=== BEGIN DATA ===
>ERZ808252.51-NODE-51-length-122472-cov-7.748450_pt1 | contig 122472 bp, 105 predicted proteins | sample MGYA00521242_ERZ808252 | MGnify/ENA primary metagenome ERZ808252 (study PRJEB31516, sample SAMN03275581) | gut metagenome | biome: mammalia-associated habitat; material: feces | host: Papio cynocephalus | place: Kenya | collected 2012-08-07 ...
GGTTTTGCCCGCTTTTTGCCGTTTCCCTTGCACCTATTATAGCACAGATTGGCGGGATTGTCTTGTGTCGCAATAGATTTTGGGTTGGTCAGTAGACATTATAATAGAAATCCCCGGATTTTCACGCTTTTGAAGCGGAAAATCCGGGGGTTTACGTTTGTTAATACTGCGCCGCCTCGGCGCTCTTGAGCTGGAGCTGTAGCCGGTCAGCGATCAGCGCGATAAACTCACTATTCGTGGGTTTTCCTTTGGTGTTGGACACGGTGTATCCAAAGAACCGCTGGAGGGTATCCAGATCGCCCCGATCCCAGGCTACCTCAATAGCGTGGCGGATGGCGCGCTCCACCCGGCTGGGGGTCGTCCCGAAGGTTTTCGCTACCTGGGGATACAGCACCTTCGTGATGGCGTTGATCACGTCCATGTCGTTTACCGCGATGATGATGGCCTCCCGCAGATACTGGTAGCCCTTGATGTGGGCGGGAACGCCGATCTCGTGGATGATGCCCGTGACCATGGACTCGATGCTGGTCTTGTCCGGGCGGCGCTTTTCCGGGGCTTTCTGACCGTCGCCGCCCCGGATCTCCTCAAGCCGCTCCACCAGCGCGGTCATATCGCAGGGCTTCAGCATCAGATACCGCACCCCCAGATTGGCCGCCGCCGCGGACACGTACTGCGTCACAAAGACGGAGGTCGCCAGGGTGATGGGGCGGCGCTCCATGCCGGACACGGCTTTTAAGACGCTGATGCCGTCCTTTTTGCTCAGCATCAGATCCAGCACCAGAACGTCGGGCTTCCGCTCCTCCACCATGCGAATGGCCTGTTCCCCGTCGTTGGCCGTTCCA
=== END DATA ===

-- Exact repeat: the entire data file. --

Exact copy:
>ERZ808252.51-NODE-51-length-122472-cov-7.748450_pt1 | contig 122472 bp, 105 predicted proteins | sample MGYA00521242_ERZ808252 | MGnify/ENA primary metagenome ERZ808252 (study PRJEB31516, sample SAMN03275581) | gut metagenome | biome: mammalia-associated habitat; material: feces | host: Papio cynocephalus | place: Kenya | collected 2012-08-07 ...
GGTTTTGCCCGCTTTTTGCCGTTTCCCTTGCACCTATTATAGCACAGATTGGCGGGATTGTCTTGTGTCGCAATAGATTTTGGGTTGGTCAGTAGACATTATAATAGAAATCCCCGGATTTTCACGCTTTTGAAGCGGAAAATCCGGGGGTTTACGTTTGTTAATACTGCGCCGCCTCGGCGCTCTTGAGCTGGAGCTGTAGCCGGTCAGCGATCAGCGCGATAAACTCACTATTCGTGGGTTTTCCTTTGGTGTTGGACACGGTGTATCCAAAGAACCGCTGGAGGGTATCCAGATCGCCCCGATCCCAGGCTACCTCAATAGCGTGGCGGATGGCGCGCTCCACCCGGCTGGGGGTCGTCCCGAAGGTTTTCGCTACCTGGGGATACAGCACCTTCGTGATGGCGTTGATCACGTCCATGTCGTTTACCGCGATGATGATGGCCTCCCGCAGATACTGGTAGCCCTTGATGTGGGCGGGAACGCCGATCTCGTGGATGATGCCCGTGACCATGGACTCGATGCTGGTCTTGTCCGGGCGGCGCTTTTCCGGGGCTTTCTGACCGTCGCCGCCCCGGATCTCCTCAAGCCGCTCCACCAGCGCGGTCATATCGCAGGGCTTCAGCATCAGATACCGCACCCCCAGATTGGCCGCCGCCGCGGACACGTACTGCGTCACAAAGACGGAGGTCGCCAGGGTGATGGGGCGGCGCTCCATGCCGGACACGGCTTTTAAGACGCTGATGCCGTCCTTTTTGCTCAGCATCAGATCCAGCACCAGAACGTCGGGCTTCCGCTCCTCCACCATGCGAATGGCCTGTTCCCCGTCGTTGGCCGTTCCA